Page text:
Does your franking machine represent the best value for money for you company? Are you fully aware of all costs associated with running the machine? And when do you need to change the machine? When the suppliers say you should or when you want to?
There are sound commercial reasons to use Royal Mail. The cost of sending a franked Second Class letter under 100 grams is 30% less expensive than using postage stamps and there is a further significant discount for using the relatively unknown Mailmark channel. There are also other intangible benefits to franking – such as speeding through the mailing system and the professional impression made by a (sometimes bespoke) franked image versus ordinary postage stamps.
However, there are only four manufacturers in the market, with the top two supplying in excess of 70% of all machines purchased in the UK, therefore controlling price and supply.
This market sector’s sales practices have often been called into question, starting sometime ago with an investigation by the Office of Fair Trading.
The major criticisms have centred on a number of areas such as questionable sales tactics, the high cost of leasing, the “discouragement” to purchase, the high cost of maintenance with additional hidden charges like the costs of recharging the meter per top-up, and the cost of inks and labels.
Industry figures indicate that the working life of a franking machine is in the region of ten years. This should be expected of such relatively technically simple machines that work, unless used in a mailing centre for only a few hours a day.
The industry standard term for a lease/rental agreement is either 60 or 72 months dependent on the supplier. However, it is estimated that a machine financed in such a way will be upgraded by the supplier within three and a half years from the time of initial installation. The balance attributable to the old contract is then settled and rolled into the new contract, generally at a higher quarterly cost. This ‘rolled over’ figure can sometimes account for up to 50% of the total payments being made.
It is estimated that purchasing outright represents approximately only 19% of machines licensed by Royal Mail. This figure is low when compared to other market sectors and can possibly be attributed to the influence from the two market leaders.
All franking machines licensed in the UK are required to have a service contract in place and have to be inspected annually, as ‘one-off call-outs’ are generally not available. They also need to be maintained by Royal Mail approved technicians and the level of service differs very considerably.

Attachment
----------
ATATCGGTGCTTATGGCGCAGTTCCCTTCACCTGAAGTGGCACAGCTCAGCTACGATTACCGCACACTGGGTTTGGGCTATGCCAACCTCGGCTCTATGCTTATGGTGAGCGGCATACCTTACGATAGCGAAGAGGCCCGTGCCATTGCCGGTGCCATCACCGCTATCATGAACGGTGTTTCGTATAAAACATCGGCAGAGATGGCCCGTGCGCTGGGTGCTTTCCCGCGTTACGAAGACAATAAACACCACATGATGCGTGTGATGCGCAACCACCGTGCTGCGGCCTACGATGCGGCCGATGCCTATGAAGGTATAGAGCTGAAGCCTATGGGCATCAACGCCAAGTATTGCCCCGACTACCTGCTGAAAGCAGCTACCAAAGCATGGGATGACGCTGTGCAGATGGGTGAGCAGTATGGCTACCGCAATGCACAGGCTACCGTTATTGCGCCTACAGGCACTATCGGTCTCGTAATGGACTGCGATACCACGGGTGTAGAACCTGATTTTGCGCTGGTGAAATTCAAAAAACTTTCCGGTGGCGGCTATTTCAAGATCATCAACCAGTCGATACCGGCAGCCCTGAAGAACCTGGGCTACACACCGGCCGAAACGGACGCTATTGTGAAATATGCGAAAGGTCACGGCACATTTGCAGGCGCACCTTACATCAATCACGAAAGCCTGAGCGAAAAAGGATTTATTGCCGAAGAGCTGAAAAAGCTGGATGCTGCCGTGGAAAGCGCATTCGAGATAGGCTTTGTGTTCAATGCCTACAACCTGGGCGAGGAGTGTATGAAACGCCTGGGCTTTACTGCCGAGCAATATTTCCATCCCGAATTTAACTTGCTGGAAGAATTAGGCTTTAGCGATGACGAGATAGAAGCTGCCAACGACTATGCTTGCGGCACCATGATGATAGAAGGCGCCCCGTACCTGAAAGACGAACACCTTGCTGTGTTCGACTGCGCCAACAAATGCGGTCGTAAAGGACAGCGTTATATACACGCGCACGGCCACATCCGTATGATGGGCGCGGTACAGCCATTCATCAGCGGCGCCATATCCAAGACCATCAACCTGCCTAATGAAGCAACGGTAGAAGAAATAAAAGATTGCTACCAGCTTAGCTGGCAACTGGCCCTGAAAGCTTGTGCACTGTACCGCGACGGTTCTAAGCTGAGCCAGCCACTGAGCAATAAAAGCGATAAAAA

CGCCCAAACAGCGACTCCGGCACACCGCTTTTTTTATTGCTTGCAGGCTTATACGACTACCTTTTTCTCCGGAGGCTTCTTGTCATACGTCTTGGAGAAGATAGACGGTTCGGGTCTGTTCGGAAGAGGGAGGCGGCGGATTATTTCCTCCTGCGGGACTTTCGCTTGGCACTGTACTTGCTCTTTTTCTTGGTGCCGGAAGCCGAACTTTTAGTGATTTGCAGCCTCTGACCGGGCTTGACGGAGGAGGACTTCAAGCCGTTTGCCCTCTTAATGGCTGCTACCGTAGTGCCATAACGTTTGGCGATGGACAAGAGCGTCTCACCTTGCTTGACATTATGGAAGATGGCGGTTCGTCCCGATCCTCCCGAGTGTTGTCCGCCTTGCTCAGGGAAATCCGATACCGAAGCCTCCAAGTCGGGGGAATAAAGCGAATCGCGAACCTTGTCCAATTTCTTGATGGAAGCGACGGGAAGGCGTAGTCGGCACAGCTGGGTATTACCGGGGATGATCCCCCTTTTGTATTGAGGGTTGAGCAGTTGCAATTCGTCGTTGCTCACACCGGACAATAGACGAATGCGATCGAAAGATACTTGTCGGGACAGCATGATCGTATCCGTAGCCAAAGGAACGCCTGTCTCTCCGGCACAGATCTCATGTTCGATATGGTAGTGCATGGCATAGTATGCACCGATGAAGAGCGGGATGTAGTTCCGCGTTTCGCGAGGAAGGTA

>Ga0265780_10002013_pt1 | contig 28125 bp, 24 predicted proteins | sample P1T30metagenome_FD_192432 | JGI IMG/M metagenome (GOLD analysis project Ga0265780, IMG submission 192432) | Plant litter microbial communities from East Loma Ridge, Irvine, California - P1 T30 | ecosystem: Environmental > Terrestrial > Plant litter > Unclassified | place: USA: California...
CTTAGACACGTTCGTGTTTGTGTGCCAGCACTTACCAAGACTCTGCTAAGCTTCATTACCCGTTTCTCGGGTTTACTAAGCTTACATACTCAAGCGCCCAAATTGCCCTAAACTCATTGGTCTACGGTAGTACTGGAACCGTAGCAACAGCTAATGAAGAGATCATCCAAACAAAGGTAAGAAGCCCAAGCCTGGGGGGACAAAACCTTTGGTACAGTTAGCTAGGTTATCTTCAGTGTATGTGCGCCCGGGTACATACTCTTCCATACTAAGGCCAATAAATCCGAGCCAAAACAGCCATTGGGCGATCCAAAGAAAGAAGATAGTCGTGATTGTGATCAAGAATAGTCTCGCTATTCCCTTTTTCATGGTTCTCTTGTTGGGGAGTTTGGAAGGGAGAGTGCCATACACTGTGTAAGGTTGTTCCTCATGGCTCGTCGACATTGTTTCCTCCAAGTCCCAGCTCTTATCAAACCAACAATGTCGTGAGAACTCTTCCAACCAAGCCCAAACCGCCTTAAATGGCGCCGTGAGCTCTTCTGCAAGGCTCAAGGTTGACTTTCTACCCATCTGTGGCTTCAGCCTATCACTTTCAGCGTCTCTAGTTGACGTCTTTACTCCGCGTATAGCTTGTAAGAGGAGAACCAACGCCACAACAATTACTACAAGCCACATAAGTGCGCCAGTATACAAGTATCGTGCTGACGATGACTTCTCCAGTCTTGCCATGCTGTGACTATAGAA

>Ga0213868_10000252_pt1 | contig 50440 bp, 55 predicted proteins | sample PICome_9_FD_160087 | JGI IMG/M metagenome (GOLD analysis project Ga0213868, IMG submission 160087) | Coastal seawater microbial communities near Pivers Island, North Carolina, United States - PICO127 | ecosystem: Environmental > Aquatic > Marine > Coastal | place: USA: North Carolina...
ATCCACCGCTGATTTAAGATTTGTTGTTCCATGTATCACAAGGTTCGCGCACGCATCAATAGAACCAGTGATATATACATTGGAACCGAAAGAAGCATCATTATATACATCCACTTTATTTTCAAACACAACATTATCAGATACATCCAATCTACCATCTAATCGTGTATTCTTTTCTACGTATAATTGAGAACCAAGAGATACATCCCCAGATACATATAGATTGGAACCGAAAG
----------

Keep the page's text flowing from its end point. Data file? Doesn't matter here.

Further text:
For example, if your machine breaks down will it be replaced, repaired on the spot or taken away to base? Will you have to pay for parts? Does it include telephone support? Quite often it is not clear whether the service contract includes the cost of postal updates. Sometimes, the Royal Mail updates their prices and services, which means your machine might need updating too.
Service contracts typically range from 10% to 16% of the price of the machine per annum and the levels of cover being offered can be confusing.
As with computer printers, the running cost of the equipment can look very modest at first but, when calculating the total cost of ownership including the cost of the relatively expensive consumable items such inks and labels, the whole financial picture can change. Confusion can arise if it is incorrectly assumed that they are included for the full working life of the machine when they are not.
Despite stern warnings from the supplier not to use compatible goods (which tend to be around 40% less expensive) you may find they work just as well.
The advice is clear. As the contracts for the supply and maintenance of franking machines are not as straight forward as they seem, a careful comparison of alternative options available is essential, with close attention to the terms and conditions being offered.
A final word of caution: as with all contractual agreements make sure you fully understand what is being offered and always ensure that all negotiations are recorded in writing.